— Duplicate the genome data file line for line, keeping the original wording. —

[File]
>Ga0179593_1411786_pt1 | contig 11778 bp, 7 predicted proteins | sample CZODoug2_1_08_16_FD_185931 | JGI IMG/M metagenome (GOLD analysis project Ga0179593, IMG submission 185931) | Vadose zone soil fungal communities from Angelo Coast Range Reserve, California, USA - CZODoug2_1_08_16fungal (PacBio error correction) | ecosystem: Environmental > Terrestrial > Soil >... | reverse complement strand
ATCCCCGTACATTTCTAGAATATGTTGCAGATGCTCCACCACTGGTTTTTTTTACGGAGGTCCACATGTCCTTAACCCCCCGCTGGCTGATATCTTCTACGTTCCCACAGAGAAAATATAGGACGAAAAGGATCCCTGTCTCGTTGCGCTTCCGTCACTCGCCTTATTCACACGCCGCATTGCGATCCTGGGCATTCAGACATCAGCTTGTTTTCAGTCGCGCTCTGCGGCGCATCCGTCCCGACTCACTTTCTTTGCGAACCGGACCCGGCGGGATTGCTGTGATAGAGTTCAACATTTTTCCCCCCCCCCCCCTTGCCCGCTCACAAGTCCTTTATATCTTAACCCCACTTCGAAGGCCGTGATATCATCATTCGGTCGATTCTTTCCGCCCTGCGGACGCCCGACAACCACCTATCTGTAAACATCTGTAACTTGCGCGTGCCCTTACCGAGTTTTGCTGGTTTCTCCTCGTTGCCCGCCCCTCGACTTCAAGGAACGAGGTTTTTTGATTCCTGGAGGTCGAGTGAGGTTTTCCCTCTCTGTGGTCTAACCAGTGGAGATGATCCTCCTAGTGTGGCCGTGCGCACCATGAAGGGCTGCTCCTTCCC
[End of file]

>Ga0179593_1411786_pt1 | contig 11778 bp, 7 predicted proteins | sample CZODoug2_1_08_16_FD_185931 | JGI IMG/M metagenome (GOLD analysis project Ga0179593, IMG submission 185931) | Vadose zone soil fungal communities from Angelo Coast Range Reserve, California, USA - CZODoug2_1_08_16fungal (PacBio error correction) | ecosystem: Environmental > Terrestrial > Soil >... | reverse complement strand
ATCCCCGTACATTTCTAGAATATGTTGCAGATGCTCCACCACTGGTTTTTTTTACGGAGGTCCACATGTCCTTAACCCCCCGCTGGCTGATATCTTCTACGTTCCCACAGAGAAAATATAGGACGAAAAGGATCCCTGTCTCGTTGCGCTTCCGTCACTCGCCTTATTCACACGCCGCATTGCGATCCTGGGCATTCAGACATCAGCTTGTTTTCAGTCGCGCTCTGCGGCGCATCCGTCCCGACTCACTTTCTTTGCGAACCGGACCCGGCGGGATTGCTGTGATAGAGTTCAACATTTTTCCCCCCCCCCCCCTTGCCCGCTCACAAGTCCTTTATATCTTAACCCCACTTCGAAGGCCGTGATATCATCATTCGGTCGATTCTTTCCGCCCTGCGGACGCCCGACAACCACCTATCTGTAAACATCTGTAACTTGCGCGTGCCCTTACCGAGTTTTGCTGGTTTCTCCTCGTTGCCCGCCCCTCGACTTCAAGGAACGAGGTTTTTTGATTCCTGGAGGTCGAGTGAGGTTTTCCCTCTCTGTGGTCTAACCAGTGGAGATGATCCTCCTAGTGTGGCCGTGCGCACCATGAAGGGCTGCTCCTTCCC